“There is this idea that the cedar is going to bring us peace, glory and closer to gGod. And yet we cut it down,” Abu-Izzeddin says. “What is left is what couldn’t be cut, in the most remote places.”
The tree has been added to the International Union for Conservation of Nature's list of threatened species, and today only 17 square kilometres of cedars remain in Lebanon. Additional populations of Lebanese cedars can be found on rocky slopes in Turkey and Syria.
The urgency of protecting the surviving forests is felt across Lebanon. The Cedars of God have been fenced off since 1876, and in recent years volunteers have planted more than 100,000 seedlings around the forest.
The Shouf Biosphere Reserve, established in 1996, the country’s largest protected area, is home to a quarter of the remaining stands of cedar. “The cedar tree is part of our history, it’s an iconic tree,” says Nizar Hani, the reserve director. “We are looking at the cedar’s ecosystem as a unit, and trying to protect it by ensuring connectivity with the full participation of local communities,” he says.
While Hani says there is now more awareness about conservation and the cedar is protected by law, new threats have emerged in the past few decades.
“Last year the forest fires were very close to the cedar forest, it was the first time they reached such a high altitude,” Hani says. To grow, cedars need humidity and enough rain and snow, so the tree is particularly vulnerable to climate change.
Rising temperatures and worsening drought are driving wildfires and spawning infestations of sawflies, which can kill cedars. Conservationists are hoping that planting cedars with other species can make ecosystems more diverse and more resilient to the pressures of a warming and drying climate.
“The cedar cannot live alone, it needs other trees, plants, birds. It needs an ecosystem,” says Abu-Izzeddin, who was one of the founding members of the Shouf Reserve. “Without an ecosystem cedars cannot live. And without ecosystems we cannot live.”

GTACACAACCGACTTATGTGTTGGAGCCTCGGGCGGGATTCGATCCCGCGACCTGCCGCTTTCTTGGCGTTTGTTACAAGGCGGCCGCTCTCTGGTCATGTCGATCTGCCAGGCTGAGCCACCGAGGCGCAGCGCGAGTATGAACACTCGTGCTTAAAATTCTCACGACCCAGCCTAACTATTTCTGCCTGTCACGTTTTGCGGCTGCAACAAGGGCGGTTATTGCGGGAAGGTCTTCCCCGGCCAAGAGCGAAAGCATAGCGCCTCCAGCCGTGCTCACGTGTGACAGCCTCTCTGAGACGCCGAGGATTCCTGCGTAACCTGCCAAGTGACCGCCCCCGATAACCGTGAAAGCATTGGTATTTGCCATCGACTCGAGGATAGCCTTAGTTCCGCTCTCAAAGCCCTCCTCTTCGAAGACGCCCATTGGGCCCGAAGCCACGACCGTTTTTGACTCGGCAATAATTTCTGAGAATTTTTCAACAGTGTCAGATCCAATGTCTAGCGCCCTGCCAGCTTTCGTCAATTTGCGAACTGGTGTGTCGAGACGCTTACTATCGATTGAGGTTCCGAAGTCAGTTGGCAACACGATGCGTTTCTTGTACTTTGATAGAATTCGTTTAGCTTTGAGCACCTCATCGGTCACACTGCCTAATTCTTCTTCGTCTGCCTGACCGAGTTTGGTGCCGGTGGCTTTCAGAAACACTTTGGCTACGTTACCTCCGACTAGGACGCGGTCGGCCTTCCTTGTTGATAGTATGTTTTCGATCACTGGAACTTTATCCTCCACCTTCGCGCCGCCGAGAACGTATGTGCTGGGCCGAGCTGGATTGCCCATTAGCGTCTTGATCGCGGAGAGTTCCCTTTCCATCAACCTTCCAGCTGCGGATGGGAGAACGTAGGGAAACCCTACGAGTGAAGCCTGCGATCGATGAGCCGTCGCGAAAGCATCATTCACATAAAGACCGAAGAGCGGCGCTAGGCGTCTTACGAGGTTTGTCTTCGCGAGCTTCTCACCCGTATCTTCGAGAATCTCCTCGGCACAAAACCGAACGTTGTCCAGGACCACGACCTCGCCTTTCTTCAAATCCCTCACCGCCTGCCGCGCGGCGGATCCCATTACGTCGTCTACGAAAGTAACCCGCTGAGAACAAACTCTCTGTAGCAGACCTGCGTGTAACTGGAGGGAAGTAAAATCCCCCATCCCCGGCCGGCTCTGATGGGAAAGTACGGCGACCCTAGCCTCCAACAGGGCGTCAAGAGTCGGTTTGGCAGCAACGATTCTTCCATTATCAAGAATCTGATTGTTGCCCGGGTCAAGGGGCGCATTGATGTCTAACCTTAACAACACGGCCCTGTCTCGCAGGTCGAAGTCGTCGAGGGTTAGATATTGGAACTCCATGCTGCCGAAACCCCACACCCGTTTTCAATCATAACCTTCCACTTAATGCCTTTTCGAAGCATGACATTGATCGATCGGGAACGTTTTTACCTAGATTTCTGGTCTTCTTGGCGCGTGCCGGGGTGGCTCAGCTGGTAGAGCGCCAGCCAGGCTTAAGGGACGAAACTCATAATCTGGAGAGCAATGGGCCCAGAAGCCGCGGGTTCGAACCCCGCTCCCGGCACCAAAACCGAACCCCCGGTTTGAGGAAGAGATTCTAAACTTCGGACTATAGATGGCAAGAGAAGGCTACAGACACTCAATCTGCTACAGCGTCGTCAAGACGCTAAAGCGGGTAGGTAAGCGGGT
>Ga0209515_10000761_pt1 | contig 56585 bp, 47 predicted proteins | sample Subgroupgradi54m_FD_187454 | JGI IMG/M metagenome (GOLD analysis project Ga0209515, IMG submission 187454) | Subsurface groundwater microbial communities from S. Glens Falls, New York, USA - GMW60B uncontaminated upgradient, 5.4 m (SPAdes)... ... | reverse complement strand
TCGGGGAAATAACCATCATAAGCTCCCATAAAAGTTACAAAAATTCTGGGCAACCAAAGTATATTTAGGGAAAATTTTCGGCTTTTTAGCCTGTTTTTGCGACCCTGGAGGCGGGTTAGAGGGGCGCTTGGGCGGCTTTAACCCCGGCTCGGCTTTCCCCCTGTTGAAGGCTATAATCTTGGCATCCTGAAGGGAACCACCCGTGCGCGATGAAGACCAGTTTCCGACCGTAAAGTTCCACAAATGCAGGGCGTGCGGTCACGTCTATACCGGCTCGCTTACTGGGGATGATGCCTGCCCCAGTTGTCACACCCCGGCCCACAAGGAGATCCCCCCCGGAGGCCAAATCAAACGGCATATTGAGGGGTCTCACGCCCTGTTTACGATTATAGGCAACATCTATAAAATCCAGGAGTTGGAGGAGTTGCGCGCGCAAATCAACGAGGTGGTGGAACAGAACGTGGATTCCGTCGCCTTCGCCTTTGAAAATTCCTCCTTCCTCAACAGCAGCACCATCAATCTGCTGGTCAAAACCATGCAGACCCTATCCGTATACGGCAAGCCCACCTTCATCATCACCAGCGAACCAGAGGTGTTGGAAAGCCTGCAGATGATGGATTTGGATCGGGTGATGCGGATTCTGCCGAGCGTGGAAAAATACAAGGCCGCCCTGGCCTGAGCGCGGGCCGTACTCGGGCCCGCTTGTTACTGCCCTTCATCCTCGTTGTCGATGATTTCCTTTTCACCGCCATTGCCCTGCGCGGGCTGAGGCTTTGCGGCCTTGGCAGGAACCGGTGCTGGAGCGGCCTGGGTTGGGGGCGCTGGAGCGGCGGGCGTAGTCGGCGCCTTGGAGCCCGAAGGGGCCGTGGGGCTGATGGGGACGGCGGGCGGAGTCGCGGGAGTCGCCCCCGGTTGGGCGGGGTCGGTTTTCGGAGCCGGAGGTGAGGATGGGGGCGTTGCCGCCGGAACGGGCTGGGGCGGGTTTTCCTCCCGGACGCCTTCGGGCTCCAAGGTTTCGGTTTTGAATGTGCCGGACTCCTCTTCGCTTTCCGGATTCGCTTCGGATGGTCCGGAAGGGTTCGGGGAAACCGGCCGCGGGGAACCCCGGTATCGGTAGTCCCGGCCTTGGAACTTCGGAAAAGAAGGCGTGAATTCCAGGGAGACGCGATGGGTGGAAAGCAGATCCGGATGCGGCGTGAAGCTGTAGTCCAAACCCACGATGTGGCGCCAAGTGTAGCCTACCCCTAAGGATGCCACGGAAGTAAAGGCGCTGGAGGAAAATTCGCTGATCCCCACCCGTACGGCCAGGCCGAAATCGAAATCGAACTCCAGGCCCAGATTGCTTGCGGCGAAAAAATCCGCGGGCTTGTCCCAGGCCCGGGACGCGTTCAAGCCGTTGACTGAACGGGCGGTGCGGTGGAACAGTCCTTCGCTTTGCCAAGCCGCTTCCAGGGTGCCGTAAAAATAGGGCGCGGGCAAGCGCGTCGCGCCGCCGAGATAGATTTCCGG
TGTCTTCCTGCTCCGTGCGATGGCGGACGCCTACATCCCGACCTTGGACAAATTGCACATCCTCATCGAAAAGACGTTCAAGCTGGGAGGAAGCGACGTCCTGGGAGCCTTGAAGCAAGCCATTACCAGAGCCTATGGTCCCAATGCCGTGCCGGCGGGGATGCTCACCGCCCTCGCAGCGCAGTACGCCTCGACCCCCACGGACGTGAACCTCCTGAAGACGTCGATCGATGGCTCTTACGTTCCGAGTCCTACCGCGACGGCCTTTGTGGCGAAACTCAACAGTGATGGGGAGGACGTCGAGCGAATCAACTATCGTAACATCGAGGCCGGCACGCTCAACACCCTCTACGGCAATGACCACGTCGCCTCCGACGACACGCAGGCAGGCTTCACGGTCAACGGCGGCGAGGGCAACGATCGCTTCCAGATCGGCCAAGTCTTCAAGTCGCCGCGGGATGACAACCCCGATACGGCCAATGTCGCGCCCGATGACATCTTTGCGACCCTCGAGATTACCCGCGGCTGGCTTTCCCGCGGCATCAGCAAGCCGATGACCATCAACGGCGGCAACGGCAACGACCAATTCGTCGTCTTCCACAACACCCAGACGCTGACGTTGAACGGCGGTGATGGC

A symbol of strength and endurance
The cedar’s ability to outlive empires and to survive under difficult conditions is precisely what makes it such a compelling symbol of Lebanon.
Growing on high and rocky mountains, cedars have endured harsh winters, strong winds and drought. Their roots can penetrate rock and find springs in even the roughest terrain. For many Lebanese, this strong tree came to symbolise their own ability to survive occupation, war and devastation.
“The cedar is a symbol of belonging, of our roots,” says Alice Mogabgab, who owns an art gallery that was damaged three times by blasts in the past three decades. “We are struggling with corruption, bankruptcy, destruction. More than ever we need to strengthen our roots and attachment to the land,” she says.
On August 4, 2020, her gallery was shattered by the enormous explosion at the port in Beirut that wreaked destruction across the city. While sweeping the broken glass and picking up shards, Mogabgab thought about closing the gallery. She changed her mind when she was moving paintings of trees, and decided to make the first exhibition after the explosion about Lebanon’s cedars.
“I wanted to show the most beautiful thing we have in reaction to the destruction,” she says, adding that she wanted to spread a message of hope when everything and everyone around her seemed devastated.
“It’s time to be inspired by the trees. To plant them, and to protect them,” she says in a soft, cautiously hopeful voice. “To show a different way of living in this country.”